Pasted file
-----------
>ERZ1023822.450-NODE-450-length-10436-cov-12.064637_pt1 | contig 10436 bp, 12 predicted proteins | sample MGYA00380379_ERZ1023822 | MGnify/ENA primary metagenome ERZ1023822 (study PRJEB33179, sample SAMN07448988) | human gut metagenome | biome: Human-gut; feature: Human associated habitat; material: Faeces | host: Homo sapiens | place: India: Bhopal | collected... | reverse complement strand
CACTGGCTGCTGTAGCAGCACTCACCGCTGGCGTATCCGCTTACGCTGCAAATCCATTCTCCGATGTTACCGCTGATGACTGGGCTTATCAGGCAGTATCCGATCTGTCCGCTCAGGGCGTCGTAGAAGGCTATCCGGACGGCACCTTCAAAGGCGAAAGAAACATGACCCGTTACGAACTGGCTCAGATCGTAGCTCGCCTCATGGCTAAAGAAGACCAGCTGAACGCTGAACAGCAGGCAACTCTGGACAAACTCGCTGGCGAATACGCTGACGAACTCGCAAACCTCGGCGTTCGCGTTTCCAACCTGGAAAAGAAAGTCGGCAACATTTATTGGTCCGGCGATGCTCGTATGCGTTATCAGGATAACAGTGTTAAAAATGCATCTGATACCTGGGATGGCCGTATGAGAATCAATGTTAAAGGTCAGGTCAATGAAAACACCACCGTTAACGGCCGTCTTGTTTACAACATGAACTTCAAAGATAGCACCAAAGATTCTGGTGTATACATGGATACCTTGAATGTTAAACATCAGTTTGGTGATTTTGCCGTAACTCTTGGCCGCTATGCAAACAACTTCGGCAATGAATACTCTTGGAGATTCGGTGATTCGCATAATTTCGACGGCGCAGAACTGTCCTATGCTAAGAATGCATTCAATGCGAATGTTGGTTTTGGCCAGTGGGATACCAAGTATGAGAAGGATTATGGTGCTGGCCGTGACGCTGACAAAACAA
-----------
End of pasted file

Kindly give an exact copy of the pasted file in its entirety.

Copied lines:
>ERZ1023822.450-NODE-450-length-10436-cov-12.064637_pt1 | contig 10436 bp, 12 predicted proteins | sample MGYA00380379_ERZ1023822 | MGnify/ENA primary metagenome ERZ1023822 (study PRJEB33179, sample SAMN07448988) | human gut metagenome | biome: Human-gut; feature: Human associated habitat; material: Faeces | host: Homo sapiens | place: India: Bhopal | collected... | reverse complement strand
CACTGGCTGCTGTAGCAGCACTCACCGCTGGCGTATCCGCTTACGCTGCAAATCCATTCTCCGATGTTACCGCTGATGACTGGGCTTATCAGGCAGTATCCGATCTGTCCGCTCAGGGCGTCGTAGAAGGCTATCCGGACGGCACCTTCAAAGGCGAAAGAAACATGACCCGTTACGAACTGGCTCAGATCGTAGCTCGCCTCATGGCTAAAGAAGACCAGCTGAACGCTGAACAGCAGGCAACTCTGGACAAACTCGCTGGCGAATACGCTGACGAACTCGCAAACCTCGGCGTTCGCGTTTCCAACCTGGAAAAGAAAGTCGGCAACATTTATTGGTCCGGCGATGCTCGTATGCGTTATCAGGATAACAGTGTTAAAAATGCATCTGATACCTGGGATGGCCGTATGAGAATCAATGTTAAAGGTCAGGTCAATGAAAACACCACCGTTAACGGCCGTCTTGTTTACAACATGAACTTCAAAGATAGCACCAAAGATTCTGGTGTATACATGGATACCTTGAATGTTAAACATCAGTTTGGTGATTTTGCCGTAACTCTTGGCCGCTATGCAAACAACTTCGGCAATGAATACTCTTGGAGATTCGGTGATTCGCATAATTTCGACGGCGCAGAACTGTCCTATGCTAAGAATGCATTCAATGCGAATGTTGGTTTTGGCCAGTGGGATACCAAGTATGAGAAGGATTATGGTGCTGGCCGTGACGCTGACAAAACAA